Popular bouquet shapes remain constant and range from the classic round to asymmetrical. The once popular cascading bouquets though are not as common but are making a slight resurgence, according to Felthousen . Round bouquets in their most formal appearance can include closely spaced flowers like roses or be more informal with flowers that have more 'movement' like tulips or lilies.
According to Gough, traditional, romantic and vintage styles are all still very popular for bouquets as well as the ceremony and reception. One of the things you'll see a lot of is a vineyard style which is becoming quite popular, she said. A vineyard-style bouquet could have purples and greens with accents of grapevines, and a centerpiece could have the same colors, with wine corks incorporated.
One of the more interesting trends in bridal bouquets is the inclusion of brooches. According to planetweddings.com, brooches are going to be very big in 2012. Felthousen also said they have become more common in recent weddings done by his shop. A brooch could be your something 'old' or 'borrowed'.
The overall theme for bouquet style for 2012 is simplicity. Many bouquets from seasons past have been busy and filled with big bold colors and cascading to almost knee-length depths. Not so for the upcoming season.
As far as the flowers themselves, keep in mind the time of year when the ceremony will take place and take your florist's advice as to what is available. There's no point in demanding a certain flower that won't be in season or that has to be imported from thousands of miles away. The cost will likely be high and quality low.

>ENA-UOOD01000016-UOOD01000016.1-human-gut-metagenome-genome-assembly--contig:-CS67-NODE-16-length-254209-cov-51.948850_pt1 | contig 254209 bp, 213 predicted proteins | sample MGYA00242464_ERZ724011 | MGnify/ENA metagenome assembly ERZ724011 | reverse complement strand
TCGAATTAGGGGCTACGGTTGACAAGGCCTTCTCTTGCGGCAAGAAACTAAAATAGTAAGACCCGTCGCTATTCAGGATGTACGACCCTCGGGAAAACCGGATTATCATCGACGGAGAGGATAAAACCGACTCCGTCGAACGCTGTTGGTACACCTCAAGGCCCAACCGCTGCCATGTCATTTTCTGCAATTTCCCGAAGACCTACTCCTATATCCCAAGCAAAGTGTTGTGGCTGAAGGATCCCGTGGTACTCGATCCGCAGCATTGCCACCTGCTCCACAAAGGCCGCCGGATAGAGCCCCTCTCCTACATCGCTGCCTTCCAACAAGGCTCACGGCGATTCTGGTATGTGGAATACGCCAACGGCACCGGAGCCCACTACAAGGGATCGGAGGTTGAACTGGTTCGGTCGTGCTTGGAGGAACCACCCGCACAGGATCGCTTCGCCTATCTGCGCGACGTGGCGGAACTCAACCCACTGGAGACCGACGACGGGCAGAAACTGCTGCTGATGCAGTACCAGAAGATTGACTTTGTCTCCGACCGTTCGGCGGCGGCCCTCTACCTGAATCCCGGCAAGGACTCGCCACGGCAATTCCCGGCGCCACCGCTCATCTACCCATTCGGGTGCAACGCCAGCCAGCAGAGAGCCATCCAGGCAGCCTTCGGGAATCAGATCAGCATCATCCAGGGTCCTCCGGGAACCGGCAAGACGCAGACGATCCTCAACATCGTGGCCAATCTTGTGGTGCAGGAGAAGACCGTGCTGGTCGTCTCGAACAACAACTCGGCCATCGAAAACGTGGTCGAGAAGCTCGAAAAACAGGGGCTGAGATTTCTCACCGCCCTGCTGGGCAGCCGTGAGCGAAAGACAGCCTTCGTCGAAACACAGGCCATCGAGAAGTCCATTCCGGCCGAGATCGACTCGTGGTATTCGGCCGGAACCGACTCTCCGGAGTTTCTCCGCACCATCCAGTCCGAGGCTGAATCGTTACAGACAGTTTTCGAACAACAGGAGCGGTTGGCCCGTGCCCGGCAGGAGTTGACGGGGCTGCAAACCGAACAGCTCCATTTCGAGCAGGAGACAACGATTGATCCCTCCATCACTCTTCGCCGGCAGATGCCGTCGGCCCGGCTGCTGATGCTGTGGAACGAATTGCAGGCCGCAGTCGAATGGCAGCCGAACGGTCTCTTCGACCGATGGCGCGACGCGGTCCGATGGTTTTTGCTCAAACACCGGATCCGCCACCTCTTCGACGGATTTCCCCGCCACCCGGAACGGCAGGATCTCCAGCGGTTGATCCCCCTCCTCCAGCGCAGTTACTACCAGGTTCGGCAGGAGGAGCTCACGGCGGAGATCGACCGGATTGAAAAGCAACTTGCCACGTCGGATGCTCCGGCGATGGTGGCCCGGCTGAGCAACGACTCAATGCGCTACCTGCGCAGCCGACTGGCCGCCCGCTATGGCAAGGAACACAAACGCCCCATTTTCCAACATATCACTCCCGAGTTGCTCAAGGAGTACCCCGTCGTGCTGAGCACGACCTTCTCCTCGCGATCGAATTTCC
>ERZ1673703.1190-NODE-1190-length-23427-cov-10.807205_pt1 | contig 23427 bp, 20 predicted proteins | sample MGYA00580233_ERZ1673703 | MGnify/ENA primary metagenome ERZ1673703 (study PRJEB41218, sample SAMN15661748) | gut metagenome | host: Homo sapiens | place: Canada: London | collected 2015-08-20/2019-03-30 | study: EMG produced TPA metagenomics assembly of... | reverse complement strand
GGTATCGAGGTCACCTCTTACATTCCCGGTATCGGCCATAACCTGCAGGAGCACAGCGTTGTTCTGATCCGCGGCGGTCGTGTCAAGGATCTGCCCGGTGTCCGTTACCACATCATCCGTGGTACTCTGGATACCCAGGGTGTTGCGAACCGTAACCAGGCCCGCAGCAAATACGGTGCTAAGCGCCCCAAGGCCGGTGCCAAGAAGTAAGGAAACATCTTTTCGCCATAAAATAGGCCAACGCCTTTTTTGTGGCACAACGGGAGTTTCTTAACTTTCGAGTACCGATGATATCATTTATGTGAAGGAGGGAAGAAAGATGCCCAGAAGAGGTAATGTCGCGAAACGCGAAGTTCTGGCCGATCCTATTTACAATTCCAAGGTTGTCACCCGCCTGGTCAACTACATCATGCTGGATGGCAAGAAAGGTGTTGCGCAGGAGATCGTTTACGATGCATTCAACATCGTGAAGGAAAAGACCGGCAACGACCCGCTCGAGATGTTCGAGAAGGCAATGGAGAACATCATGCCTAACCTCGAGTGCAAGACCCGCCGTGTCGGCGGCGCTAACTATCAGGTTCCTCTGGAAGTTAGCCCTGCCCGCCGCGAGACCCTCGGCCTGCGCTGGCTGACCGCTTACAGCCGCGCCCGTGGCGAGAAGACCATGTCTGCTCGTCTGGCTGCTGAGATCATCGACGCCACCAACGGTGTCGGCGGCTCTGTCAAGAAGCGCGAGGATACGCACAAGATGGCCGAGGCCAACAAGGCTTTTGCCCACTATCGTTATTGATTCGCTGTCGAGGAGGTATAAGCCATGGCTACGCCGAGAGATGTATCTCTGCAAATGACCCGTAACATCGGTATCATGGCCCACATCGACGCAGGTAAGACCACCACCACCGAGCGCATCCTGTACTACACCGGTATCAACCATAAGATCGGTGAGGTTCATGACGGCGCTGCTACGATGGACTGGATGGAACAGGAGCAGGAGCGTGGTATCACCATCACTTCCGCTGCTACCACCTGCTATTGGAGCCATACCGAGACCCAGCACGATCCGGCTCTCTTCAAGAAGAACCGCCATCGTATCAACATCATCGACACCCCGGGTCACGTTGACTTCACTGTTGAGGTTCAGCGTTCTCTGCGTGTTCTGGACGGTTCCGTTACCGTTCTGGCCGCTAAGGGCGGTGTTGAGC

For the most part, roses are still quite popular and available year-round. And since they're available in many colors, they are often the go-to flower. One of the roses becoming more popular is peony roses. Felthousen says,
"The peony roses have a higher petal count and are a lot fuller than your typical rose," he explained.
Aside from roses, flowers that fit well with the upcoming 2012 wedding season include hydrangeas, lilies, tulips, calla lilies, orchids, and anemones. Hydrangeas can be big and full, or smaller and not as round as what you may be familiar with. Check with your florist on the varieties available.
Of the calla lilies, the Picasso is quite trendy, according to Gough. The Picasso is two-toned and matches well with the purple and green color palettes that are in style.
Florists can work within any budget and are available to guide and advise you on what bouquets, ceremony flowers and reception flowers will fit your day best. Average cost for a bridal bouquet ranges from $150 to $250 and can go up from there, depending on the type and number of flowers. Attendant bouquets range from $50 to $100.
Many factors will influence the choices you make for your bridal bouquet and wedding flowers, the most important being your own individual style.
"We have books and books full of pictures of flowers for brides to look at," says Gough, though she adds that what really helps is to use them as guidelines and identify the unique style that each bride brings to her day and her bouquet.
Likewise, Felthousen says that many brides he consults with bring in pictures of what they like, and it is appreciated.